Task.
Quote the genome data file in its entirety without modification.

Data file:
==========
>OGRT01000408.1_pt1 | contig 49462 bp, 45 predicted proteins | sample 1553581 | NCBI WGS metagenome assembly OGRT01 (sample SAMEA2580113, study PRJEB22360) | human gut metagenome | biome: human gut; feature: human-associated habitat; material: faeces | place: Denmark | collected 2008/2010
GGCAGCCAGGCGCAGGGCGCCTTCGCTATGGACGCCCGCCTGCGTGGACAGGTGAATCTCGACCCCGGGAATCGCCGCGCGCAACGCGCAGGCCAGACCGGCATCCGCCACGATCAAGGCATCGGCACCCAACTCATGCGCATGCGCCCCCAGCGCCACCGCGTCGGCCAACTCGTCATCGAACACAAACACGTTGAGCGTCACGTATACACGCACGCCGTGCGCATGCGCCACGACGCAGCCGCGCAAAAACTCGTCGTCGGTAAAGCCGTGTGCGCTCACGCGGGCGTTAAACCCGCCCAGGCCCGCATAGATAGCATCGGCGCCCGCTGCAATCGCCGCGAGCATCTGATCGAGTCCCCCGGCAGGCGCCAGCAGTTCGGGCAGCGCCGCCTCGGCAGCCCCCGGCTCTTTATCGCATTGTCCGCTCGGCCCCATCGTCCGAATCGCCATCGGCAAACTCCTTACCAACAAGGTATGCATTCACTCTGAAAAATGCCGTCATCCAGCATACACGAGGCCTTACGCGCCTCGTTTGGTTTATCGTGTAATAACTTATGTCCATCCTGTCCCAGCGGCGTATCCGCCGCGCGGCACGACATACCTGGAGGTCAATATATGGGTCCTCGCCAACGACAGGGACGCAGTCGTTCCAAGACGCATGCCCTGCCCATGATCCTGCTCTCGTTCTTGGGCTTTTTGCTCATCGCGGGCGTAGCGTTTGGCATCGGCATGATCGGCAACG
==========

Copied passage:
>OGRT01000408.1_pt1 | contig 49462 bp, 45 predicted proteins | sample 1553581 | NCBI WGS metagenome assembly OGRT01 (sample SAMEA2580113, study PRJEB22360) | human gut metagenome | biome: human gut; feature: human-associated habitat; material: faeces | place: Denmark | collected 2008/2010
GGCAGCCAGGCGCAGGGCGCCTTCGCTATGGACGCCCGCCTGCGTGGACAGGTGAATCTCGACCCCGGGAATCGCCGCGCGCAACGCGCAGGCCAGACCGGCATCCGCCACGATCAAGGCATCGGCACCCAACTCATGCGCATGCGCCCCCAGCGCCACCGCGTCGGCCAACTCGTCATCGAACACAAACACGTTGAGCGTCACGTATACACGCACGCCGTGCGCATGCGCCACGACGCAGCCGCGCAAAAACTCGTCGTCGGTAAAGCCGTGTGCGCTCACGCGGGCGTTAAACCCGCCCAGGCCCGCATAGATAGCATCGGCGCCCGCTGCAATCGCCGCGAGCATCTGATCGAGTCCCCCGGCAGGCGCCAGCAGTTCGGGCAGCGCCGCCTCGGCAGCCCCCGGCTCTTTATCGCATTGTCCGCTCGGCCCCATCGTCCGAATCGCCATCGGCAAACTCCTTACCAACAAGGTATGCATTCACTCTGAAAAATGCCGTCATCCAGCATACACGAGGCCTTACGCGCCTCGTTTGGTTTATCGTGTAATAACTTATGTCCATCCTGTCCCAGCGGCGTATCCGCCGCGCGGCACGACATACCTGGAGGTCAATATATGGGTCCTCGCCAACGACAGGGACGCAGTCGTTCCAAGACGCATGCCCTGCCCATGATCCTGCTCTCGTTCTTGGGCTTTTTGCTCATCGCGGGCGTAGCGTTTGGCATCGGCATGATCGGCAACG